Newton officials have approved a new trust intended to support affordable housing development in the city.
The trust, which was proposed about a year ago, will allow the city to set aside money in order to buy property or invest in the development of affordable housing, Mayor Ruthanne Fuller said in a statement.
More than 120 cities and towns already have similar trusts in place. Newton’s trust was approved Dec. 6 by the City Council, following months of discussion between the mayor and the council’s Zoning and Planning Committee, Community Preservation Committee, and Newton Housing Partnership.
Newton’s trust will be primarily funded from the city’s Community Preservation Act, according to Fuller. The Community Preservation Committee targets 35 percent of its annual funding — about $1.6 million — for affordable housing projects, and this funding will be transferred to the trust.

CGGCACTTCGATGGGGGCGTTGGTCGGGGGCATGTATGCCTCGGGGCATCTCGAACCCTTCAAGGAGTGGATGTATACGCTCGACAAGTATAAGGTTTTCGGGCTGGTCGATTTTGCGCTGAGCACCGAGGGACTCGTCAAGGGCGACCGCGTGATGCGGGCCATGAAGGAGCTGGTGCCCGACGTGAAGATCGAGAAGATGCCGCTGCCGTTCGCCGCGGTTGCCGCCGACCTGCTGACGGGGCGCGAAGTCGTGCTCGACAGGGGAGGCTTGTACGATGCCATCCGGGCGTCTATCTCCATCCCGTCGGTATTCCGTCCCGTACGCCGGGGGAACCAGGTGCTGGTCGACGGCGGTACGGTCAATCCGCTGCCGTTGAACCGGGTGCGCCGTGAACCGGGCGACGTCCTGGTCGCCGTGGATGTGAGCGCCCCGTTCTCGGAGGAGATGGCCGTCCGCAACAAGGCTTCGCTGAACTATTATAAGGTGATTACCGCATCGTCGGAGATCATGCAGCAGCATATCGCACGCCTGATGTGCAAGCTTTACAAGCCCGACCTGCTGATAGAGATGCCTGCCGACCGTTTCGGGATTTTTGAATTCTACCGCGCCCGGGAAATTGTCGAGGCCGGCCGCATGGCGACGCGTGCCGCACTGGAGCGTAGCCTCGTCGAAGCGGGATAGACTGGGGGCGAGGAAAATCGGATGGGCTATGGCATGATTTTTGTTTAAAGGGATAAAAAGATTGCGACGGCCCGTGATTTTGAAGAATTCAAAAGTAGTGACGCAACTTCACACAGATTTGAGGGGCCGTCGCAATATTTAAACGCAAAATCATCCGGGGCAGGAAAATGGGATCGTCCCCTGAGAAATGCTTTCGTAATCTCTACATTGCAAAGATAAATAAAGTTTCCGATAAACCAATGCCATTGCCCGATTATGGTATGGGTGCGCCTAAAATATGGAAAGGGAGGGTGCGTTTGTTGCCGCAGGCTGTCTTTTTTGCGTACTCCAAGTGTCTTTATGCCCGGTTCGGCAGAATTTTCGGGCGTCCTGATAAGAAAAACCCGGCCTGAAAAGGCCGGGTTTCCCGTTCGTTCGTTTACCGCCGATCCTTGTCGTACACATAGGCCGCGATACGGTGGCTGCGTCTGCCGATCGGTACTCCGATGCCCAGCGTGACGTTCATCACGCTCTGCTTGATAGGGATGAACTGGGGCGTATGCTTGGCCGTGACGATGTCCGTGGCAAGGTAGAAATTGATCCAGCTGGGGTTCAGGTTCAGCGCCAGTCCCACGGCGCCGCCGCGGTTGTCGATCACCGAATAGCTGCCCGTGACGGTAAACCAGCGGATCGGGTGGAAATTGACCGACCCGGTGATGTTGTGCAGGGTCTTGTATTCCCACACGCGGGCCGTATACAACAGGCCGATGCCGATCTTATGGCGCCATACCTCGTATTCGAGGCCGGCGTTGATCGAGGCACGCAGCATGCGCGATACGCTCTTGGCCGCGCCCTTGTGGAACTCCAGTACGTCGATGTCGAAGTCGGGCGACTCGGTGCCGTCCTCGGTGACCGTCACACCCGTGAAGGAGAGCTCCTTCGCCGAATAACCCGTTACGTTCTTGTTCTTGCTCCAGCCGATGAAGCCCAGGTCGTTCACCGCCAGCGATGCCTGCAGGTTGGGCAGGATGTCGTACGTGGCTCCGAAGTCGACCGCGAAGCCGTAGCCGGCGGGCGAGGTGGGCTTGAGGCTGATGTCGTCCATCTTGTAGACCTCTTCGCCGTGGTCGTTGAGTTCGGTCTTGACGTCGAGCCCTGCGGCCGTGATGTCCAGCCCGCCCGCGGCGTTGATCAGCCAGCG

Funds for community preservation are collected from a property tax surcharge, and are used for land or historic preservation, outdoor recreation facilities, and affordable housing.
Advocates familiar with similar trusts in other communities have said a major benefit is that a trust can respond more quickly to the real estate market.
Newton’s new trust is expected to begin work next year with the appointment of a seven-member board of trustees, according to Fuller.
The board will include the city’s mayor, a city councilor, a representative of the Community Preservation Committee, and four residents with expertise in affordable housing development. A staffer from the city’s Planning Department will assist officials in administering the fund, Fuller said.
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